The problem was, though, that the “pro-Russian east” had already been a disappointment in 2004, and it was even weaker this time. Research on the ground suggests that the idea of a geographical split is misleading – the political divide is generational, and eastern Ukrainian identity does not signal support for Russia and still less for Yanuk. There is even some evidence that the linguistic picture has changed since 2004, with more people, especially young people, opting to speak Ukrainian and to adopt such an identity. This could be described as the transition from a post-Soviet to a pre-European identity. We might make a little leap of faith and argue that the EU missed this too, and the evidence is that Tymoshenko’s polls are horrible.
If the pro-Russian east didn’t show up, who did? There was a big surprise about Ukraine, and there was a big non-surprise. The surprise was the appeal of the European Union as an ideal – who expected that? – and the non-surprise was the emotional force of nationalism. This brings me to Tuesday’s standoff at Belbek airfield, Sevastopol, where Ukrainian Colonel Yuri Mamchuk led an unarmed march of the 204th Aviation Brigade’s ground crew to assert their right to access the runway and maintain the 40 or so MiG-29 aircraft there. You can watch the confrontation, with subtitles, below:
But I prefer this photo, which reminds me of Ilya Repin, perhaps a painting entitled Colonel Mamchuk Defies the Rascally Cossacks:
Face off between Ukraine base commander Col. Yuli Manchur and Russian officer at occupied Belbek airbase pic.twitter.com/6N10wuezef
— Simon Shuster (@shustry) March 4, 2014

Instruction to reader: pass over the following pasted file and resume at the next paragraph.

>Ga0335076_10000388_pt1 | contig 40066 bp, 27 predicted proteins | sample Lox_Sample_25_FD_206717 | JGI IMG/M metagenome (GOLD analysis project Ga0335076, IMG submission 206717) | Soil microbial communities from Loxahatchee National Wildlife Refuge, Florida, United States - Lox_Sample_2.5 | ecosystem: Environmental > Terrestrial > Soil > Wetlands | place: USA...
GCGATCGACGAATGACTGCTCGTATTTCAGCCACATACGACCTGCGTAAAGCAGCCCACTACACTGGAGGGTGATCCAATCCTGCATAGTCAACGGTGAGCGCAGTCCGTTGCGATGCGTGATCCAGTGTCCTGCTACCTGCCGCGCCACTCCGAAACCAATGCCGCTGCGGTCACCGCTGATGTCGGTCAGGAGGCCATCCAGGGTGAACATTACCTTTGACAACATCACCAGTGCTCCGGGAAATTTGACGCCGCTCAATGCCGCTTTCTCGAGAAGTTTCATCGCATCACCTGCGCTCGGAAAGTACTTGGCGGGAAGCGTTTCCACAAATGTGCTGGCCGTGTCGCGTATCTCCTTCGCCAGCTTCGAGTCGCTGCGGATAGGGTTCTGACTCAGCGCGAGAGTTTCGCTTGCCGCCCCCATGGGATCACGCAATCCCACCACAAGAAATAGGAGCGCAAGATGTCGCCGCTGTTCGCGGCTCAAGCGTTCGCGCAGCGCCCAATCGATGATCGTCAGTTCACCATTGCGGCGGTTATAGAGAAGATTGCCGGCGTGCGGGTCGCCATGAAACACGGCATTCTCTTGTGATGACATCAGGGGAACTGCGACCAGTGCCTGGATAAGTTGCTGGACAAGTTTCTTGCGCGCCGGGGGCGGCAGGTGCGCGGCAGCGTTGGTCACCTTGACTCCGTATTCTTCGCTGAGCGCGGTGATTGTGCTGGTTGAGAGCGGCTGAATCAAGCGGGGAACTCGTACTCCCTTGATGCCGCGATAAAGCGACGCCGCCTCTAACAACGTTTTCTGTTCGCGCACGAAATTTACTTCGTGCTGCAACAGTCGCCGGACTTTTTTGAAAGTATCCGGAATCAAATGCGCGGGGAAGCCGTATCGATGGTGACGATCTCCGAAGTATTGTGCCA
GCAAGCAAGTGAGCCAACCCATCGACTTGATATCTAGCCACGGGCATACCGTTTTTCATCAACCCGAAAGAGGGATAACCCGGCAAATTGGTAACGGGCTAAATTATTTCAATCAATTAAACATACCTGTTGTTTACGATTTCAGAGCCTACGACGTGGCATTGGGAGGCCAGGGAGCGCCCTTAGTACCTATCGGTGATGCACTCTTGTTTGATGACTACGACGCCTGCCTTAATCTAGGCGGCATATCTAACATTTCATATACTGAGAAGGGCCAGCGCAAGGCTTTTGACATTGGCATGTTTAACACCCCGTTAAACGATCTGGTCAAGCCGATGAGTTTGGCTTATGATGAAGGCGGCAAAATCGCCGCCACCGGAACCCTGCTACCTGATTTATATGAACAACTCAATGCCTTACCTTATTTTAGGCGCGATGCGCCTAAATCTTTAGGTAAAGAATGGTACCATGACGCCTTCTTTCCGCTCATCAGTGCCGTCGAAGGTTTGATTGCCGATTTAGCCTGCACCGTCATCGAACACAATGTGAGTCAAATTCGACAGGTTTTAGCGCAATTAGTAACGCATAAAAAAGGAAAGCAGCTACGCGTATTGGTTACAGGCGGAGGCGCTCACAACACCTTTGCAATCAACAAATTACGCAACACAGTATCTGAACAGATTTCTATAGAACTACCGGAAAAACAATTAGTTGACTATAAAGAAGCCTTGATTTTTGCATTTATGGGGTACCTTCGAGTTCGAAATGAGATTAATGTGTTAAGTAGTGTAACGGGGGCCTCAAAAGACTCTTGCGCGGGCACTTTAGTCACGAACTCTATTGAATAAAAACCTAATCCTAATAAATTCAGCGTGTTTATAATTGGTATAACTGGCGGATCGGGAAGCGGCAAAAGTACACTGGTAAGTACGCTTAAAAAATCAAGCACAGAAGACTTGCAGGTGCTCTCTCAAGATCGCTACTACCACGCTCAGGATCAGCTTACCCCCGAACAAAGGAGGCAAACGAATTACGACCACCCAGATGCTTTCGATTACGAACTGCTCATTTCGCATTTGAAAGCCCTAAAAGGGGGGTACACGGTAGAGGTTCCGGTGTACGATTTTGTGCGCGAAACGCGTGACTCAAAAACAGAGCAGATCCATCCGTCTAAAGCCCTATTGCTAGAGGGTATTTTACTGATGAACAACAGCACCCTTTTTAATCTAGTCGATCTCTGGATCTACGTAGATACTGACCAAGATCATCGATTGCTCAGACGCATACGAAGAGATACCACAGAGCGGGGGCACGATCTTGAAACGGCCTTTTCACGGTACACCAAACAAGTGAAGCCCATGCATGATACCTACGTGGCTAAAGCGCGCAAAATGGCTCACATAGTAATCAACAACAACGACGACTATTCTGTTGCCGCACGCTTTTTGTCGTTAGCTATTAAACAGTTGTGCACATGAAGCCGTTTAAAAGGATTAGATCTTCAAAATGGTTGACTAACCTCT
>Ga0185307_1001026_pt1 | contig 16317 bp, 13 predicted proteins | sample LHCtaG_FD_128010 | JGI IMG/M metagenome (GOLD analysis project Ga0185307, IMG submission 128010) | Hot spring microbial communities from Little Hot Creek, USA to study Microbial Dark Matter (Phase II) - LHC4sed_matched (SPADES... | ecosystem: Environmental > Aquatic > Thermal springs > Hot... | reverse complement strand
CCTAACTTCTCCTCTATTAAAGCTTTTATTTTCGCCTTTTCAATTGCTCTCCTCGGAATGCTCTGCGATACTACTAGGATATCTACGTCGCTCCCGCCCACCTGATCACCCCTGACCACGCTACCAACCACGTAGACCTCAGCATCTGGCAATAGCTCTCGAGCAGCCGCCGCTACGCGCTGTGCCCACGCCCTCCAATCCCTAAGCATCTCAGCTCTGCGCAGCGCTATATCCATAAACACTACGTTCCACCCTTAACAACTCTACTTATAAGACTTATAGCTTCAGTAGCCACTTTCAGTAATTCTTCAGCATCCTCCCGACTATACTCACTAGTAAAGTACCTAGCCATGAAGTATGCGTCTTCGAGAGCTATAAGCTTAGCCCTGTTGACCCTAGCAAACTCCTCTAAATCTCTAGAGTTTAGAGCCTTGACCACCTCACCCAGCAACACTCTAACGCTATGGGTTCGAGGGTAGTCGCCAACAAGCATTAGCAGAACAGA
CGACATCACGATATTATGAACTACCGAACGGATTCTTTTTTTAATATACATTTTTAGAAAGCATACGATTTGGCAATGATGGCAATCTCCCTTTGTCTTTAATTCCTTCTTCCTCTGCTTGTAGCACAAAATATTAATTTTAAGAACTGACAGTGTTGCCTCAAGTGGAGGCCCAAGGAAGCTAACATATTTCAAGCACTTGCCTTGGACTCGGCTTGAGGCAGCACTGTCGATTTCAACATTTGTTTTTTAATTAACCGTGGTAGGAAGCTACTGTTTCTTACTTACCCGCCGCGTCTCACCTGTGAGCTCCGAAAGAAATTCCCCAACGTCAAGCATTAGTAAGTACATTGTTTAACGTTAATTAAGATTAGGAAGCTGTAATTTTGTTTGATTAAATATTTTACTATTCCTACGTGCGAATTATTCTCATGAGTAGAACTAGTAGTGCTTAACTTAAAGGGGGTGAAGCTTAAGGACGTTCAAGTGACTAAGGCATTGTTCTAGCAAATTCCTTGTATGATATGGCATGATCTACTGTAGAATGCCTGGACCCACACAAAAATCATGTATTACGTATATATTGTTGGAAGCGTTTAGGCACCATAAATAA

The imagery here is very important – the red banner is the colours of the Soviet unit whose traditions the 204th inherited, which had no fewer than six Heroes of the Soviet Union. The Ukrainians have both appropriated the Second World War heritage, and also posed the question as to who looks like the Germans here. It’s also crucial to note that the people Mamchuk led up to the Russian sentries will have been the cooks and clerks and avionics technicians you need to make an air force work, not some sort of commando elite. This is, I think, what nationhood looks like.
And as a piece of strategic nonviolence, it came close to scuppering the whole Russian plan or non-plan in the Crimea. If the Ukrainians got to use the airfield, they could resupply and indeed relieve their garrisons there. If they could fly their planes, they would evidently discredit any Russian claim to control the air. Starving them out would no longer be an option. Having both Russian and Ukrainian forces present would be very much like the Crimea pre-revolution, and therefore something close to the status quo. The degree to which Russian and Ukrainian forces coexisted there until this month is shown by the fact the 204th is a counter-air wing with the dogfighter variant of the MiG-29, and the Russian air wing up the road is a strike force with the Su-24 bomber. The Ukrainians essentially provided the Black Sea Fleet’s air defence. (SO AWKWARD.)